You have no time to exercise.
And you're glued to your smart phone.
These are all things that can take a toll on our health.
In this month's Health Check Report, Serese Cole talks with a Fremont Area Medical Center doctor who has six ways we can live better and healthier in 2014.
After talking with patients for more than a decade, Dr. James Sullivan knows the root to many of our health problems.
"A lot of things I see in the office stem from stress and anxiety," said Dr. Sullivan.
His goal is to make his sure we all live better and smarter in 2014 - beginning with ...
"Exercise is top on my list because the long term health benefits are unprecedented. I mean if people are active, regularly - a lot of chronic medical conditions can be improved, quality of life can be improved," Sullivan said.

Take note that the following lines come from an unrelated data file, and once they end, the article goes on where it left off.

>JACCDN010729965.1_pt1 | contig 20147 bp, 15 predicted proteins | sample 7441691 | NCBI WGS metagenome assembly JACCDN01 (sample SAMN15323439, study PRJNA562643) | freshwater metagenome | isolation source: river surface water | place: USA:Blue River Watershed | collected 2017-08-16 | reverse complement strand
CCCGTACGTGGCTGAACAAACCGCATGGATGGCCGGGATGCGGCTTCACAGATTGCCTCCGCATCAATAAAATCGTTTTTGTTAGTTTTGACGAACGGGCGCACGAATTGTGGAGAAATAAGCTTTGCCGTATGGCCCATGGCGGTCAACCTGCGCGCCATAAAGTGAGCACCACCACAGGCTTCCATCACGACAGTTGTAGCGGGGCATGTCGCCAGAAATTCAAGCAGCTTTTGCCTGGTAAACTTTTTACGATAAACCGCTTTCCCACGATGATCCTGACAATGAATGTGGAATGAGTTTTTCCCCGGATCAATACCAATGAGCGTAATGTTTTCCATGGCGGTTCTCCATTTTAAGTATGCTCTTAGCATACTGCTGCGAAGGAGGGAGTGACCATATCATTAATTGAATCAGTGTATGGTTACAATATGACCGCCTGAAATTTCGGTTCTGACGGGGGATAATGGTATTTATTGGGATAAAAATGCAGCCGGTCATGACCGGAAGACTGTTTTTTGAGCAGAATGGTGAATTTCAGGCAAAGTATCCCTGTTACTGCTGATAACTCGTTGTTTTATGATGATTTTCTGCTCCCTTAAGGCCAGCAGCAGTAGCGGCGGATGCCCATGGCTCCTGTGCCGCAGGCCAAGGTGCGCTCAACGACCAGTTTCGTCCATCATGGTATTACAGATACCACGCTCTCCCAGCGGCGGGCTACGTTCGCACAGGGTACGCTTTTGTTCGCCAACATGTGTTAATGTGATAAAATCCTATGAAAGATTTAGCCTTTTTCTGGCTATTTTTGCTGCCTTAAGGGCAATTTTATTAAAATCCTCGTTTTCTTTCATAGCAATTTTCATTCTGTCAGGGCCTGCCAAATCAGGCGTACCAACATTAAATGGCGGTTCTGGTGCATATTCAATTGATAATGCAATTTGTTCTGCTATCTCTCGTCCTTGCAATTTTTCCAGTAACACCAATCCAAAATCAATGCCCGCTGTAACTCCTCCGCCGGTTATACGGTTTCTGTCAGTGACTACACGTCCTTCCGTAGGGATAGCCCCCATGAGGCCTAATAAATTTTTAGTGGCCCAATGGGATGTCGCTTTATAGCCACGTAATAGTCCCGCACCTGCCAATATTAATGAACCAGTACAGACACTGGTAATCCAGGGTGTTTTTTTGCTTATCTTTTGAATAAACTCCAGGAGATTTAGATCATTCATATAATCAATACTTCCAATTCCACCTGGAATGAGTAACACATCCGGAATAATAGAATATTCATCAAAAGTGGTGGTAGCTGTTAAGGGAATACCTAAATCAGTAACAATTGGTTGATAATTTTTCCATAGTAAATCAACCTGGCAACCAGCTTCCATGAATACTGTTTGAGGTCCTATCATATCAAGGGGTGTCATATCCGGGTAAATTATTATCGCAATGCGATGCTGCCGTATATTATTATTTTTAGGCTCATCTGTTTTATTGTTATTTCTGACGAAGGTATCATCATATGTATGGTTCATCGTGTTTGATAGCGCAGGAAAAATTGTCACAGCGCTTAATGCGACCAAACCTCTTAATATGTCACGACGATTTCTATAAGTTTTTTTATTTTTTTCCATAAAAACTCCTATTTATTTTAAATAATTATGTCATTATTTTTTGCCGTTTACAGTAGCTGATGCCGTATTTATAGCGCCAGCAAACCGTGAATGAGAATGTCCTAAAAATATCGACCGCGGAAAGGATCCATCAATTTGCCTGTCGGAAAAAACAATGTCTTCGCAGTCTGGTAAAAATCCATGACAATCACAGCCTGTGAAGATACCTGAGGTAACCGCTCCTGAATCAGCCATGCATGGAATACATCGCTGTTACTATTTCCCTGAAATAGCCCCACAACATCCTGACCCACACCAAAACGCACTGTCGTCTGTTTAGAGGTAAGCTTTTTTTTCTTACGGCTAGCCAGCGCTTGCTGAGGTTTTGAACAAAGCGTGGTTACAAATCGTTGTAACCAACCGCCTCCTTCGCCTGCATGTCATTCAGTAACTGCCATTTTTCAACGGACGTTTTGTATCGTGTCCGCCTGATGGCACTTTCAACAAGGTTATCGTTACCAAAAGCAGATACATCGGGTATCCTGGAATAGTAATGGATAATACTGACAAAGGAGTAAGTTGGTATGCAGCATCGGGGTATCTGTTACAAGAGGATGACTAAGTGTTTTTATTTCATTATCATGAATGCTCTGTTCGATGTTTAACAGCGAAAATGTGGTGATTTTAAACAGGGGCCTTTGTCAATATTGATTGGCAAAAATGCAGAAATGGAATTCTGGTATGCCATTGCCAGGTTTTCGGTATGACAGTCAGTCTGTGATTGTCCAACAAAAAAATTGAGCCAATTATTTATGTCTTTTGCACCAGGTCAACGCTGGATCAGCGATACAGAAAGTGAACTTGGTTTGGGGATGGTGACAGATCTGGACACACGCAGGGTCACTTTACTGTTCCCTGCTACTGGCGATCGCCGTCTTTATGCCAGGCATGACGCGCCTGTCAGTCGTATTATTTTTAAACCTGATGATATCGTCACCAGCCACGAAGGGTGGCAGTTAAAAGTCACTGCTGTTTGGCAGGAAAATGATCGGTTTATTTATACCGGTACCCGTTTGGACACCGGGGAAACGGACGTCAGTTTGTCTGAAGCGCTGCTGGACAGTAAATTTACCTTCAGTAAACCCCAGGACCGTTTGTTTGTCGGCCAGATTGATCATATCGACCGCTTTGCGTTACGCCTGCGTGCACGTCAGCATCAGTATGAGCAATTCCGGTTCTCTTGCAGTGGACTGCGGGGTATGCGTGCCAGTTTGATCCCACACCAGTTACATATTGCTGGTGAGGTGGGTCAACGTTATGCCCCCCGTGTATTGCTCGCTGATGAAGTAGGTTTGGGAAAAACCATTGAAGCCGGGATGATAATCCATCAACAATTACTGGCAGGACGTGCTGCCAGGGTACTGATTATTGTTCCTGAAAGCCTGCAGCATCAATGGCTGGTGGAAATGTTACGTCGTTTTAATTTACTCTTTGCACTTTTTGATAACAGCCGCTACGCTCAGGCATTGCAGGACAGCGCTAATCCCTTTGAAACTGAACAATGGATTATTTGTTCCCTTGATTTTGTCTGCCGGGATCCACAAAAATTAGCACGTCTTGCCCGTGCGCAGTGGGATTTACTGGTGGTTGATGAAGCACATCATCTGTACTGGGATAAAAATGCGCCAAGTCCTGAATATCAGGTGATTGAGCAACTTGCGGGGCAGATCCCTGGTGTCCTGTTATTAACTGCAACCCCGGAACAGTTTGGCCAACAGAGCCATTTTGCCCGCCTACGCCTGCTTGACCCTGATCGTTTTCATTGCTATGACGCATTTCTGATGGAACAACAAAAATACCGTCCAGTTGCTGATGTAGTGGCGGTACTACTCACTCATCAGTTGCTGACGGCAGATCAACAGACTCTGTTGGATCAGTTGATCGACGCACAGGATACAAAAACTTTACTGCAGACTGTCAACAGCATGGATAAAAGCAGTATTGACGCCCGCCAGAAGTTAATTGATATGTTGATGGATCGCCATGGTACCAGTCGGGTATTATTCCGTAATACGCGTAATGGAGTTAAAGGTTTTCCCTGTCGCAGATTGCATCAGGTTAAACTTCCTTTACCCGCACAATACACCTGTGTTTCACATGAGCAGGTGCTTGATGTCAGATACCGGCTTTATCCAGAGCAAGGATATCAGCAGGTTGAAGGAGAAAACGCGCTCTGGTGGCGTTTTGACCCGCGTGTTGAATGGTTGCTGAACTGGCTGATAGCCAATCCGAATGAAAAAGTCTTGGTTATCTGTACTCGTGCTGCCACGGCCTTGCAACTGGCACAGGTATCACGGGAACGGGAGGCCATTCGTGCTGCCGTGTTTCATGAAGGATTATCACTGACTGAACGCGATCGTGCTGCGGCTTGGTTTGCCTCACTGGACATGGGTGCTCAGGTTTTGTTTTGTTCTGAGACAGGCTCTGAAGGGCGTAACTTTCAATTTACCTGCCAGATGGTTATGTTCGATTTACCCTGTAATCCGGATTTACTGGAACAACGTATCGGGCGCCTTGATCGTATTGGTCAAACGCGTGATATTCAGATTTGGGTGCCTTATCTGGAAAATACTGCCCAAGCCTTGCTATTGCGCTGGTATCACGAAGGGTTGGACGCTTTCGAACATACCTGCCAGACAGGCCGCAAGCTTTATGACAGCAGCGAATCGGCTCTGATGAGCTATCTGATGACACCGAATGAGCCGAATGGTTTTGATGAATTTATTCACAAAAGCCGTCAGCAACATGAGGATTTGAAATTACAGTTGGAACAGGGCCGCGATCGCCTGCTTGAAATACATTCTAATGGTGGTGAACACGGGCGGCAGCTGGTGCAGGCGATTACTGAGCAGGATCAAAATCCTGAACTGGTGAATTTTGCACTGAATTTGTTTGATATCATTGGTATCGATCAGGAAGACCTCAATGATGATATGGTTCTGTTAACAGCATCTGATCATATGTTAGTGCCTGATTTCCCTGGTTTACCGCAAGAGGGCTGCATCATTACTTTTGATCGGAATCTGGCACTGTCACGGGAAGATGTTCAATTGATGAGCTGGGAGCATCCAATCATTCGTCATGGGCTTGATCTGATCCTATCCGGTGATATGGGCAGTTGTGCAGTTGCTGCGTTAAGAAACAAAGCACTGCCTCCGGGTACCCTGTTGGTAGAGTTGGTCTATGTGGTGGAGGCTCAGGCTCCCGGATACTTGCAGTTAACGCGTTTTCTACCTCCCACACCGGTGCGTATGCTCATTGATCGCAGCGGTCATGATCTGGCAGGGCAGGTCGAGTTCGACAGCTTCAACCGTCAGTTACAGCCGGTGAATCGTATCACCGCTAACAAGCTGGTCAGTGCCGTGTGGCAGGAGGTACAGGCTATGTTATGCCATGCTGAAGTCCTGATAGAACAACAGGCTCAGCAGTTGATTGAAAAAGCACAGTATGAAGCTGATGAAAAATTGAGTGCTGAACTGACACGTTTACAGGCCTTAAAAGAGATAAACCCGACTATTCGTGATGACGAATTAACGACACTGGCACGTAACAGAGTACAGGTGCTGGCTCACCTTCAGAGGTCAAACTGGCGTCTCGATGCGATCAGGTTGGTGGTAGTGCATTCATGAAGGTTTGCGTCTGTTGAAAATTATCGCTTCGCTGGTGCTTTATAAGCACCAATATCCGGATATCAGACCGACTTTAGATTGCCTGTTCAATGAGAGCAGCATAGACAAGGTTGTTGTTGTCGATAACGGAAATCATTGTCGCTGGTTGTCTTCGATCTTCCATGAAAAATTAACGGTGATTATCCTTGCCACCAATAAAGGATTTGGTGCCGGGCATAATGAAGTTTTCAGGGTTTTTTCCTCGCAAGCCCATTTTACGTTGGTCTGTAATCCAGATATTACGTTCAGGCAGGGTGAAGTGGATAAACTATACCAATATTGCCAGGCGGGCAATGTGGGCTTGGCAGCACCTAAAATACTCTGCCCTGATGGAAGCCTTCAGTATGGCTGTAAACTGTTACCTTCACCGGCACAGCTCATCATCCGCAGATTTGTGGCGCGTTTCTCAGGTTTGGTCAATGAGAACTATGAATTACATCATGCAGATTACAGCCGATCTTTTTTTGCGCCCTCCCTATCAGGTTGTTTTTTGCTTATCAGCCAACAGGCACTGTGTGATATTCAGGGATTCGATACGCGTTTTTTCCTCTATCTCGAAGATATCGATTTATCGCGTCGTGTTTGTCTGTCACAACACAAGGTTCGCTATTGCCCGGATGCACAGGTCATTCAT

He says 20-30 minutes, three times a week is a good place to start - and gradually increase from there.
Serese Cole, "Number two on Dr. Sullivan's list may surprise you. It's volunteering. It turns out bell ringing - giving your time - just isn't a way to help others."
It also gives us a sense of purpose, takes the focus off ourselves and puts our own problems in perspective.
And take a look at this table. These are bad habits that many of us have. So whether it's drinking too much, eating too much junk food or smoking, Number 3 on the list - cut back on one of these habits - and stick to it."
"I've had people loose 20 pounds just by cutting out soda so the changes can be dramatic."
Fourth on his list: Start a new hobby. Learning something new has been proven to enhance brain function, improve memory loss and keep our mind sharp.
Number 5: Be Quiet. We're bombarded with information on our phones, on our job, at home and on TV. His advice? Take 10 everyday minutes to turn it all off.
"It would just a make a person a more centered, relaxed person," added Sullivan.
Dr. Sullivan says doing just one thing on this list can have huge benefits - and make for a truly happy and healthy new year.
Number Six on the doctor's list: Make sure you're getting an annual check up and follow recommendations for cancer and other health screenings.